• Iron ore as a pigment based on the goethite (ochre). Ferrihydrite is a fine particle size iron ore used in water treatment.
  • Applied Minerals has announced cooperation with various companies and to date samples for commercial evaluation have been sent to over 100 interested parties.

Statement of Competent Person:

The information on Resources in this report is based on information compiled by Dr Ian Wilson who is a member of iom 3 (Institute of Materials, Minerals and Mining of the UK). Ian Wilson has prepared the Resource Statements in compliance with the “Australasian Joint Ore Reserves Committee (JORC) for reporting of exploration results, mineral resources and ore reserves - 2004 Edition”. The JORC Code is widely accepted as a standard for presentation of results. Ian Wilson has sufficient relevant experience of this type of deposit and to the activity being undertaken to qualify as a Competent Person as defined in the 2004 Edition of the JORC code. His PhD was carried out on wall rock alteration and trace element dispersion patterns around gold and tin ore bodies in Ashanti Gold Mine, Ghana and Geevor Tin Mine, Cornwall respectively. From 1974 to 2001 he worked with English China Clays/Imerys mainly as a geologist and with management roles in Brazil, Spain, Sweden and China. Since retirement in 2001 he has worked as an independent consultant dealing with many industrial minerals including halloysite. This report is issued with the consent of Dr Wilson.

About Applied Minerals, Inc.

Applied Minerals Inc. is a leading global producer of Halloysite Clay from their wholly owned Dragon Mine property in Utah. Halloysite is an aluminosilicate clay that forms naturally occurring nanotubes. In addition to serving the traditional Halloysite markets for use in technical ceramics and catalytic applications, the Company has targeted niche applications that it feels will benefit from the tubular morphology of its Halloysite. These include: carriers of active ingredients in paints, coatings and building materials, agricultural applications and high-performance functional fillers in polymer composites.

*This report has been prepared by the author in accordance with the Codes of Conduct (1990) of the Geological Society (UK) and the Code of Professional Conduct of the European Federation of Geologists. Every effort has been made to ensure that the information is factually correct and of the highest professional standard. However, it must be appreciated that the information is derived from a wide variety of sources. Therefore, the author cannot take responsibility for any omissions or inaccuracies for which he is not aware of at the time of preparing the report, or for the result of any consequential action that may be made based on this information. The author is considered a “Competent Person” as being a member of the Institute of Materials, Minerals and Mining (Iom^3) and having 36 years experience in industry. The Australian Stock Exchange (ASX), acting on advice from the Australasian Joint Ore Reserves Committee (JORC) and its parent bodies (Australasian Institute of Mining and Metallurgy, Australian Institute of Geoscientists, and the Minerals Council of Australia) has promulgated a list of Recognized Overseas Professional Organizations (ROPOs) to which Competent Person may belong for the purpose of preparing reports on exploration results, mineral resources and ore reserves for submission to the ASX. Iom^3 is included in the list of successful ROPOs.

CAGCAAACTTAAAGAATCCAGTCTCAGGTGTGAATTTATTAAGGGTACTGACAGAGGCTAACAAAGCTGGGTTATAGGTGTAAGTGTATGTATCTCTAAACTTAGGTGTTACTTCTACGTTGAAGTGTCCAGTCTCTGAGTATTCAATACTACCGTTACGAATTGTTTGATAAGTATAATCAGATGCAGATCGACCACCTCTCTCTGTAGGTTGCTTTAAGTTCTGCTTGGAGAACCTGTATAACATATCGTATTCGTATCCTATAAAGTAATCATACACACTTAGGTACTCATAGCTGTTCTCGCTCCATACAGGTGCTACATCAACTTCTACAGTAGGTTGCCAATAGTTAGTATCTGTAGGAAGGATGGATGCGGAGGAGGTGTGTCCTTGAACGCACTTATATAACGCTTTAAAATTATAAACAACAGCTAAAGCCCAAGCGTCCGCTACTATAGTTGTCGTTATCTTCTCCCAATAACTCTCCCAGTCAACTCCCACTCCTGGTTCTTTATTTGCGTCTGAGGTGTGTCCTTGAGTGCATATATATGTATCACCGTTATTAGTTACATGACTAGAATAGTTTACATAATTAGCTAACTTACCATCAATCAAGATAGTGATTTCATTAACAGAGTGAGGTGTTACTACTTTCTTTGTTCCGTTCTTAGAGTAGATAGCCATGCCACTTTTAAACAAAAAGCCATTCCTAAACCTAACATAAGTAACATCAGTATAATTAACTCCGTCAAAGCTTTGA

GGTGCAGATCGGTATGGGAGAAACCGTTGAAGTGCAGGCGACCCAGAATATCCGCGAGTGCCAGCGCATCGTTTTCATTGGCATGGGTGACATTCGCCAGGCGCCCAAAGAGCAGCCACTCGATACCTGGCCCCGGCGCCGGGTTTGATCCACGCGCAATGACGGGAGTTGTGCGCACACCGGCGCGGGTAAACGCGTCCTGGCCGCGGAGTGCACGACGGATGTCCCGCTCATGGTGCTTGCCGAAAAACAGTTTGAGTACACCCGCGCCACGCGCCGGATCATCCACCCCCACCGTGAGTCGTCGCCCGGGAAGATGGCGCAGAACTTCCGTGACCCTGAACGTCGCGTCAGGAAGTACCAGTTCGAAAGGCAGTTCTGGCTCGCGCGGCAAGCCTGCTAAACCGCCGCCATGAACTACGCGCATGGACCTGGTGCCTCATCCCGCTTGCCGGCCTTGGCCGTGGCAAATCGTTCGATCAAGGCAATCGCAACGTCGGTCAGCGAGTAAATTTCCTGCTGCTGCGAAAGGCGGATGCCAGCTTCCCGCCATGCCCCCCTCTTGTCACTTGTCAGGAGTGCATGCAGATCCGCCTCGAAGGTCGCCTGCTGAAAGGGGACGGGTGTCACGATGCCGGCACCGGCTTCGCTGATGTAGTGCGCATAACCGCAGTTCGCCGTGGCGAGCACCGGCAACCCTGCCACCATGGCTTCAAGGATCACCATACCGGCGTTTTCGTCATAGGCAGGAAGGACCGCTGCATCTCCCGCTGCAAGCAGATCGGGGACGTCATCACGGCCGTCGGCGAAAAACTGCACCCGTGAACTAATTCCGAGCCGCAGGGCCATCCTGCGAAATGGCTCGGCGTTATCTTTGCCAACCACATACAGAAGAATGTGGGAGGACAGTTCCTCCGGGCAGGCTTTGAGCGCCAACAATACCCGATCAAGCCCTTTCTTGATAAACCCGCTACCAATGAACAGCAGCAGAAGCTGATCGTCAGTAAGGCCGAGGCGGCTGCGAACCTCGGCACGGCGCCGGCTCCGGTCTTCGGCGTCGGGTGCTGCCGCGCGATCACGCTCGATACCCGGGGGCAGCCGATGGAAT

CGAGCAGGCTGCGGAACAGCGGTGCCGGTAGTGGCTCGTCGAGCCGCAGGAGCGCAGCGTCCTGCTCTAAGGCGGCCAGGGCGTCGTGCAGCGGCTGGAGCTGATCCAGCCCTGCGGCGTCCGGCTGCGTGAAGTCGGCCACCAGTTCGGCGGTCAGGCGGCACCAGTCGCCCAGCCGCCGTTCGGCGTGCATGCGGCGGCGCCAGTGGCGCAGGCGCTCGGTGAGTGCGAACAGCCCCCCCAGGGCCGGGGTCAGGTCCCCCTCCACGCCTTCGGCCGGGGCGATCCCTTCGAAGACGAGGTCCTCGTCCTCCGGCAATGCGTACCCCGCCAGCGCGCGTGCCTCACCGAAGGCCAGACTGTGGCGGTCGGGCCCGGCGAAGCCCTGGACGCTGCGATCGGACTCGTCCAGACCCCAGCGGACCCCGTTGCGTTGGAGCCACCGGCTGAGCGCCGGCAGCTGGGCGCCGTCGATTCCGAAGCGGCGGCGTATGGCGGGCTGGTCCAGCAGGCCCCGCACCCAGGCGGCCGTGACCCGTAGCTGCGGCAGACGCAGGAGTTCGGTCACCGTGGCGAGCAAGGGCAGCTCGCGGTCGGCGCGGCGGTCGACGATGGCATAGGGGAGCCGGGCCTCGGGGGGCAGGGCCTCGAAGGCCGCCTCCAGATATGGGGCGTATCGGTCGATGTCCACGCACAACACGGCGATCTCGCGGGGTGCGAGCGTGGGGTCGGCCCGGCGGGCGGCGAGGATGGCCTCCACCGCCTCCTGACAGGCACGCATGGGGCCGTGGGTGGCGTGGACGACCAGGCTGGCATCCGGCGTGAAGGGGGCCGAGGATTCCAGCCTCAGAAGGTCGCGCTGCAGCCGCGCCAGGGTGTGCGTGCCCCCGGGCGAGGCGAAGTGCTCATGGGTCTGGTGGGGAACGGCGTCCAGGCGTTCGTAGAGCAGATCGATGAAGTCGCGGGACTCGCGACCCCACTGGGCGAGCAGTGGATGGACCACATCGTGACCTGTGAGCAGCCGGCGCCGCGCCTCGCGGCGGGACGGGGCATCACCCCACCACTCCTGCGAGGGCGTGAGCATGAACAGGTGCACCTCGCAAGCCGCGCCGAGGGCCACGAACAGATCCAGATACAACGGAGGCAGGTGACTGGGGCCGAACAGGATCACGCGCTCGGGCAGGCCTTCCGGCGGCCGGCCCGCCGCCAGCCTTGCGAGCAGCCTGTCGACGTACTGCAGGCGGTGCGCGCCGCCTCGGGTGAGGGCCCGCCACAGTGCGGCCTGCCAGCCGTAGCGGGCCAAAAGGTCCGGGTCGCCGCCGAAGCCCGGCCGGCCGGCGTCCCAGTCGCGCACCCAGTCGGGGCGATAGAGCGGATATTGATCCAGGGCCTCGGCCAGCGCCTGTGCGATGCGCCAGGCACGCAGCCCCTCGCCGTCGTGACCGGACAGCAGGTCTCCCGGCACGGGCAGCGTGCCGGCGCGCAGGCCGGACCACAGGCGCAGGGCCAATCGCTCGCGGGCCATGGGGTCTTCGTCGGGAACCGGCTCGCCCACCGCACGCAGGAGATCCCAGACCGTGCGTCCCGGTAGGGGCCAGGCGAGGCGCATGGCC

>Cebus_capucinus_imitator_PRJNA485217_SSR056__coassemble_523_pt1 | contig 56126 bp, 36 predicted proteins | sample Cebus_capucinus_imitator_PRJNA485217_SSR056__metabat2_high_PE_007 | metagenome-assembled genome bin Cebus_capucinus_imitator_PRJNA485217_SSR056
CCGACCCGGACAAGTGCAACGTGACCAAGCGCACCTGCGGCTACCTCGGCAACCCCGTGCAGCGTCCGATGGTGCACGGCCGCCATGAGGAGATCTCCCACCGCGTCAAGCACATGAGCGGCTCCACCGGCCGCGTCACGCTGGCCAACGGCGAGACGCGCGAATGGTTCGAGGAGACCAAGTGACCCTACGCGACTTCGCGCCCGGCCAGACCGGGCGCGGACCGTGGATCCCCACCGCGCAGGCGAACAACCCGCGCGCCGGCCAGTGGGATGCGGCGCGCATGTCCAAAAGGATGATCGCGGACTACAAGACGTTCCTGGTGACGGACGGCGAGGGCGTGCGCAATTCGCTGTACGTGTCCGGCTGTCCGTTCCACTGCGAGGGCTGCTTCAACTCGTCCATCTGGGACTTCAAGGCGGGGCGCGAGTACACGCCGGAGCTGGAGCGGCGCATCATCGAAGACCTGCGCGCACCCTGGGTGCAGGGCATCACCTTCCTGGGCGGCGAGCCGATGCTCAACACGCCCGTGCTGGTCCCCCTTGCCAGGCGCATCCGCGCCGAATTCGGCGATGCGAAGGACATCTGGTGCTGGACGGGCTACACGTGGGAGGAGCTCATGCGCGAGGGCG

Cautionary Note to Investors: The United States Securities and Exchange Commission permits mining companies, in their filings with the SEC, to disclose only those mineral deposits that a company can economically and legally extract or produce. None of the information in this letter relates to such deposits and there is no assurance that the deposits will ever be economically and legally extractable or producible. This letter also refers to a resource statement that will be prepared after conclusion of the geological survey. The SEC guidelines strictly prohibit us from including information about a resource statement in our filings with the SEC unless such information is contained in a final feasibility study. U.S. investors are urged to consider closely the disclosure in our 10Q’s and Form 10-K. You can review and obtain copies of these filings from the SEC's website at

Statements in this press release that are not historical facts, and this includes all the statements concerning future-oriented statements relating to processing, capacity, costs, notifications, working together, are “forward-looking statements” within the meaning of the Private Securities Litigation Reform Act of 1995, and involve a number of significant risks and uncertainties that could cause actual results to differ materially from those projected, anticipated, expected or implied.